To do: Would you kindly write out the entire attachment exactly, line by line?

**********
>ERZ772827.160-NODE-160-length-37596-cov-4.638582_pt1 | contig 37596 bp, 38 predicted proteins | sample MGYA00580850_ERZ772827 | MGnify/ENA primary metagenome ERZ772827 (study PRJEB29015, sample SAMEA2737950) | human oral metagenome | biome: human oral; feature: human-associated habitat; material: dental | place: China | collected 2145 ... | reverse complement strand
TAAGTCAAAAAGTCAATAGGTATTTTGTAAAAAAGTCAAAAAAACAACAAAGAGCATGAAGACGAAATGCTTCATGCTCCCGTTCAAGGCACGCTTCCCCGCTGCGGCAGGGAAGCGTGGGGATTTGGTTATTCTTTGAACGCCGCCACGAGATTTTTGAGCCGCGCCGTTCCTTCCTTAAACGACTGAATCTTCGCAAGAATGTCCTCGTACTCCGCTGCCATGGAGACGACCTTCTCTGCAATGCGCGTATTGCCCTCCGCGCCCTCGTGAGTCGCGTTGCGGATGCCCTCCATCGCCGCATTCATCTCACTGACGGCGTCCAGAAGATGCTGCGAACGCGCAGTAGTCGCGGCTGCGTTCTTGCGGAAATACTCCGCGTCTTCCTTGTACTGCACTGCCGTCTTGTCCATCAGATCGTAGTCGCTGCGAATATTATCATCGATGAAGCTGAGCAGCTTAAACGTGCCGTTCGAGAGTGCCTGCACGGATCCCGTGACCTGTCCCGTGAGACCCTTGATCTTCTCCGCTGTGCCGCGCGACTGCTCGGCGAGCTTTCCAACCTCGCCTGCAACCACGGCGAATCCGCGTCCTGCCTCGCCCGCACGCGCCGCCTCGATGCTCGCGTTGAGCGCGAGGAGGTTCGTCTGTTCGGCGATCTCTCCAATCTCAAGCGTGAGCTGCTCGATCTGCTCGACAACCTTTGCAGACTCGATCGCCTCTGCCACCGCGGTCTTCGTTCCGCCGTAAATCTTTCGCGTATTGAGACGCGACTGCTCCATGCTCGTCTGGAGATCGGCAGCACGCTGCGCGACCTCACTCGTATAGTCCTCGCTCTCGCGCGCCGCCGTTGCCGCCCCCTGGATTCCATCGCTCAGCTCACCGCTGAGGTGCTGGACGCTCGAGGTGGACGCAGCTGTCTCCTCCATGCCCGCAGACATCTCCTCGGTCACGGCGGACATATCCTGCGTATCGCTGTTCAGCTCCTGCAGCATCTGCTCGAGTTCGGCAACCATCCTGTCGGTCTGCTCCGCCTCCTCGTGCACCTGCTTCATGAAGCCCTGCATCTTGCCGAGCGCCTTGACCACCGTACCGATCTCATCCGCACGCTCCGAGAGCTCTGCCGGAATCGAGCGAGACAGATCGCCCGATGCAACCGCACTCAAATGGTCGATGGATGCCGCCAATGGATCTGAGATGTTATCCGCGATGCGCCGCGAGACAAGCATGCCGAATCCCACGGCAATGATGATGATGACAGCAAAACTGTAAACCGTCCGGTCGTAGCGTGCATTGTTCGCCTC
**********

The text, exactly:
>ERZ772827.160-NODE-160-length-37596-cov-4.638582_pt1 | contig 37596 bp, 38 predicted proteins | sample MGYA00580850_ERZ772827 | MGnify/ENA primary metagenome ERZ772827 (study PRJEB29015, sample SAMEA2737950) | human oral metagenome | biome: human oral; feature: human-associated habitat; material: dental | place: China | collected 2145 ... | reverse complement strand
TAAGTCAAAAAGTCAATAGGTATTTTGTAAAAAAGTCAAAAAAACAACAAAGAGCATGAAGACGAAATGCTTCATGCTCCCGTTCAAGGCACGCTTCCCCGCTGCGGCAGGGAAGCGTGGGGATTTGGTTATTCTTTGAACGCCGCCACGAGATTTTTGAGCCGCGCCGTTCCTTCCTTAAACGACTGAATCTTCGCAAGAATGTCCTCGTACTCCGCTGCCATGGAGACGACCTTCTCTGCAATGCGCGTATTGCCCTCCGCGCCCTCGTGAGTCGCGTTGCGGATGCCCTCCATCGCCGCATTCATCTCACTGACGGCGTCCAGAAGATGCTGCGAACGCGCAGTAGTCGCGGCTGCGTTCTTGCGGAAATACTCCGCGTCTTCCTTGTACTGCACTGCCGTCTTGTCCATCAGATCGTAGTCGCTGCGAATATTATCATCGATGAAGCTGAGCAGCTTAAACGTGCCGTTCGAGAGTGCCTGCACGGATCCCGTGACCTGTCCCGTGAGACCCTTGATCTTCTCCGCTGTGCCGCGCGACTGCTCGGCGAGCTTTCCAACCTCGCCTGCAACCACGGCGAATCCGCGTCCTGCCTCGCCCGCACGCGCCGCCTCGATGCTCGCGTTGAGCGCGAGGAGGTTCGTCTGTTCGGCGATCTCTCCAATCTCAAGCGTGAGCTGCTCGATCTGCTCGACAACCTTTGCAGACTCGATCGCCTCTGCCACCGCGGTCTTCGTTCCGCCGTAAATCTTTCGCGTATTGAGACGCGACTGCTCCATGCTCGTCTGGAGATCGGCAGCACGCTGCGCGACCTCACTCGTATAGTCCTCGCTCTCGCGCGCCGCCGTTGCCGCCCCCTGGATTCCATCGCTCAGCTCACCGCTGAGGTGCTGGACGCTCGAGGTGGACGCAGCTGTCTCCTCCATGCCCGCAGACATCTCCTCGGTCACGGCGGACATATCCTGCGTATCGCTGTTCAGCTCCTGCAGCATCTGCTCGAGTTCGGCAACCATCCTGTCGGTCTGCTCCGCCTCCTCGTGCACCTGCTTCATGAAGCCCTGCATCTTGCCGAGCGCCTTGACCACCGTACCGATCTCATCCGCACGCTCCGAGAGCTCTGCCGGAATCGAGCGAGACAGATCGCCCGATGCAACCGCACTCAAATGGTCGATGGATGCCGCCAATGGATCTGAGATGTTATCCGCGATGCGCCGCGAGACAAGCATGCCGAATCCCACGGCAATGATGATGATGACAGCAAAACTGTAAACCGTCCGGTCGTAGCGTGCATTGTTCGCCTC